Disentangling the roles of bottom-up and top-down drivers in the trade-off between food acquisition and safety in prey with multiple predators
Pays, Olivier et al. (2020), Disentangling the roles of bottom-up and top-down drivers in the trade-off between food acquisition and safety in prey with multiple predators, Dryad, Dataset, https://doi.org/10.5061/dryad.b5mkkwhbq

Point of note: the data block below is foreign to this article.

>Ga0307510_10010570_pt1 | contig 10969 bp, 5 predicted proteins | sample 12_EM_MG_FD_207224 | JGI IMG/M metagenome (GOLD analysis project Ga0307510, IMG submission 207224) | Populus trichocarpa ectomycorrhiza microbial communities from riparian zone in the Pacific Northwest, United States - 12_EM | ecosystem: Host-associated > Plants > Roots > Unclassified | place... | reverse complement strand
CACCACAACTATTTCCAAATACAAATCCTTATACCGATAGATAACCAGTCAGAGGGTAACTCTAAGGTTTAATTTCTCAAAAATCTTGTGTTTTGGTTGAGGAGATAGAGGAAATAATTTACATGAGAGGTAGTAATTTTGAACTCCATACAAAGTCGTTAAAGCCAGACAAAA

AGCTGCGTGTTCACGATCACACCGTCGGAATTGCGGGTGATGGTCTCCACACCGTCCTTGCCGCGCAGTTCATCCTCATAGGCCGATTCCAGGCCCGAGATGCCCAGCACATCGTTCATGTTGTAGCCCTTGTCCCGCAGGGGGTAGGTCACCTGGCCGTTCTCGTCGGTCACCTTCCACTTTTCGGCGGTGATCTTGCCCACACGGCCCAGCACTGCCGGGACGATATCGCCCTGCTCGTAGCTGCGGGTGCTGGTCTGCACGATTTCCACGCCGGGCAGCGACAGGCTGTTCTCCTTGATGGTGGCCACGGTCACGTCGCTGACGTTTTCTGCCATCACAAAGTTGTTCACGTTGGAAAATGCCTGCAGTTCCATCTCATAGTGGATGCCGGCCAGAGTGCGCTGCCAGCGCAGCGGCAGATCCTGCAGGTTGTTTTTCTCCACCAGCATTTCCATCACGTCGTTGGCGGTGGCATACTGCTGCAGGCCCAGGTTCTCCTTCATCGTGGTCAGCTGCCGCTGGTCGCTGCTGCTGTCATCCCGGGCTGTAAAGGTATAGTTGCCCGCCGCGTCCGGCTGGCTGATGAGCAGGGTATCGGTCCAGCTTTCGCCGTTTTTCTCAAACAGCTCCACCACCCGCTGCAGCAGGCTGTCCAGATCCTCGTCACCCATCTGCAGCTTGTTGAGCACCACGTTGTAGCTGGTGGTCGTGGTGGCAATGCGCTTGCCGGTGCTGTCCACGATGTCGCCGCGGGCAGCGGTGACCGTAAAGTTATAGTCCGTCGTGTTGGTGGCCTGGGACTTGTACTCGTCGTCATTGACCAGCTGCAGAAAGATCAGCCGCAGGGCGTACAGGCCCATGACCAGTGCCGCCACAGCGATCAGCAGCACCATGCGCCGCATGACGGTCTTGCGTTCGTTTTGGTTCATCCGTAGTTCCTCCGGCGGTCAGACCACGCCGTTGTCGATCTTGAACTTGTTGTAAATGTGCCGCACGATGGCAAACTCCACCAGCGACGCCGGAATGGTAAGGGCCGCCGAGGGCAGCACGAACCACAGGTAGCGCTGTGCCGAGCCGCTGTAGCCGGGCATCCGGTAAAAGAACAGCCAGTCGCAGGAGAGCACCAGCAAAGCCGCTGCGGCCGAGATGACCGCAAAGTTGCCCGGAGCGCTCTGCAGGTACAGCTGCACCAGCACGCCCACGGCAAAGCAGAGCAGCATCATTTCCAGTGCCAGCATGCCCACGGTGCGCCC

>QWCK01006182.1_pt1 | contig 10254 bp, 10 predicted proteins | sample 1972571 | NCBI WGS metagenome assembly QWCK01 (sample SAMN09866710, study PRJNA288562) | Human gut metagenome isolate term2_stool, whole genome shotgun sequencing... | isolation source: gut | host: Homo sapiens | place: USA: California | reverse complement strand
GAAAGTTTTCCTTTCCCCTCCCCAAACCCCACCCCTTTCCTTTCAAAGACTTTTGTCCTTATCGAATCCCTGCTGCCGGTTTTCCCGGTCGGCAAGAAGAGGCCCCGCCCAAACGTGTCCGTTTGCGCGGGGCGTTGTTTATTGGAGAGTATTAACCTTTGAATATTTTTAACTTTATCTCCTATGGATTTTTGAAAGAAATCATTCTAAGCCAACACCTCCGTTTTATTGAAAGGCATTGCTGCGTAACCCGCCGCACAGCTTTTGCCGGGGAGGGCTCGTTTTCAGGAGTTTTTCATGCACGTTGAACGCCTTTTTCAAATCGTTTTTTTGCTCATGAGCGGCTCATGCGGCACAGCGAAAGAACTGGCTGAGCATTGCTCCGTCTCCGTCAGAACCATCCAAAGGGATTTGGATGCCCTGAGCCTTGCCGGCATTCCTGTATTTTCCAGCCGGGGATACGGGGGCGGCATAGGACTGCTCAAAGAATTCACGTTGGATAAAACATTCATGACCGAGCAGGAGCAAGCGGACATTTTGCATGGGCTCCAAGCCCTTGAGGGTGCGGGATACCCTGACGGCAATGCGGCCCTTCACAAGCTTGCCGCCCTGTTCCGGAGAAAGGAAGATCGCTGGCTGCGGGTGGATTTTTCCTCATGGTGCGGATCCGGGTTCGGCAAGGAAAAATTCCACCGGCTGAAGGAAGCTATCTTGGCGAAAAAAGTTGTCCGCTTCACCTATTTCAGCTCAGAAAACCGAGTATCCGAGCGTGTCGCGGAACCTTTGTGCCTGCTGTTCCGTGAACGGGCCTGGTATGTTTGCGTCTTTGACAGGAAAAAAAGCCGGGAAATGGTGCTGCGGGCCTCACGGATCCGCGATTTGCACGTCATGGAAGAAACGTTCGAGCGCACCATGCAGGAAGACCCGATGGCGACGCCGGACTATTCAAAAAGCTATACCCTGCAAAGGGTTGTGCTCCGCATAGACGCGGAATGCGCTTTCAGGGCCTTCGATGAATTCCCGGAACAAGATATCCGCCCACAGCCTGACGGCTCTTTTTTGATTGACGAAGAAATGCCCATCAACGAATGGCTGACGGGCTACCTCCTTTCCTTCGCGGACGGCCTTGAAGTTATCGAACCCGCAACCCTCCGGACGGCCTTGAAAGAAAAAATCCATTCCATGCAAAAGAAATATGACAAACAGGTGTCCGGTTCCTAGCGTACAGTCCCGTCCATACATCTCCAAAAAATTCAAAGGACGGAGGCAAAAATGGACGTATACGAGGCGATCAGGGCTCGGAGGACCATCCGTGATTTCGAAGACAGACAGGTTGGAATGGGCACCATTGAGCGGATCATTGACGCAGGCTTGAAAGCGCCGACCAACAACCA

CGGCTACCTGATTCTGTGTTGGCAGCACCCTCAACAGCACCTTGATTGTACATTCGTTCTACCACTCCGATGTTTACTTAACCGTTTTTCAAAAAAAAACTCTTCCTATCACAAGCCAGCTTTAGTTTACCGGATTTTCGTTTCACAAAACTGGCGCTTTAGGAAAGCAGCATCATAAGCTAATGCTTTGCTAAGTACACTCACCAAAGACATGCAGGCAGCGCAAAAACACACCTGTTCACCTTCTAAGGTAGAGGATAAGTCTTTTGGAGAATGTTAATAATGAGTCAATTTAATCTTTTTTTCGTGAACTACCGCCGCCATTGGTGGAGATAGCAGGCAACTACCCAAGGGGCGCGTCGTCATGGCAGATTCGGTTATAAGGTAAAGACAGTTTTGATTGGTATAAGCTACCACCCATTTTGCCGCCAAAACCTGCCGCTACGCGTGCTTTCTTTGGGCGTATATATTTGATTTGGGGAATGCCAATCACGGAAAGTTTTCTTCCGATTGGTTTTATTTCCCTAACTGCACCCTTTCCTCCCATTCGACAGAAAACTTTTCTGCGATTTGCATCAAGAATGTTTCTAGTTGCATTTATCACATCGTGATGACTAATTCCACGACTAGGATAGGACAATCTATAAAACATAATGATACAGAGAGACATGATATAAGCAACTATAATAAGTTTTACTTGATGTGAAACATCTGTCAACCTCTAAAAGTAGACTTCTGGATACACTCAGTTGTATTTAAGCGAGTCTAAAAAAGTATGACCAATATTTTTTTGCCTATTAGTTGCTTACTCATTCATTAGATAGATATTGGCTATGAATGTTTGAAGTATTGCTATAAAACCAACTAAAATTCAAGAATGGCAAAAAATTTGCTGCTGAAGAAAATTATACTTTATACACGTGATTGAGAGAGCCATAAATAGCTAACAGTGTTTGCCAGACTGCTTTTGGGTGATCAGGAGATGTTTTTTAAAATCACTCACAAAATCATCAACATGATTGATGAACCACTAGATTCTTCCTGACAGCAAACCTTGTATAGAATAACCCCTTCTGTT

1. Prey face a trade-off between acquiring food and avoiding predation, but food availability, and therefore its effect, is rarely measured in field studies investigating non-lethal effects of predation. The main aim of this study is to investigate the role of the presence of predators in the functional adjustments of feeding parameters with patch quality in a medium-size herbivore. 2. In Hwange National Park (Zimbabwe), we set up an experiment by manipulating, over two years, patch quality for impala (Aepyceros melampus), a medium-sized herbivore. We assess predation risk by monitoring the presence of three GPS-equipped predators: African lions (Panthera leo), spotted hyaenas (Crocuta crocuta) and African wild dogs (Lycaon pictus). 3. In enriched, fertilised plots the impalas reduced step rates (i.e. the rates of change in feeding stations), and increased their number of bites per feeding station while bite rates were not affected. Thus, the main adjustment of their feeding was the step rate. The total time the impalas spent vigilant appeared to be a good predictor of the variation of their bite rate. Although vigilance caused a reduction in bite rate when at a feeding station, the impalas reduced the relative costs of vigilance by continuing chewing and processing their food when scanning for predators. 4. When predators were in the vicinity, the impalas increased their exclusive vigilance (high-cost vigilance) but not their vigilance while chewing (low-cost vigilance) and decreased their bite rate while their step rate and the number of bites per feeding station did not change significantly. The impalas were thus visually disconnected from their patch, and reduced their bite rate when actually foraging. Exclusive vigilance increased when both lions and hyaenas were in the vicinity, and when wild dogs were nearby. 5. Patterns of vigilance that altered bite rate were linked to the presence of predators during the previous 24h. Over the long term patch quality was the main determinant of the feeding parameters (step rate and bite rate). This study shows how predators, by affecting the time prey devote to predator detection, shape the functional adjustments of food acquisition by prey to local patch quality.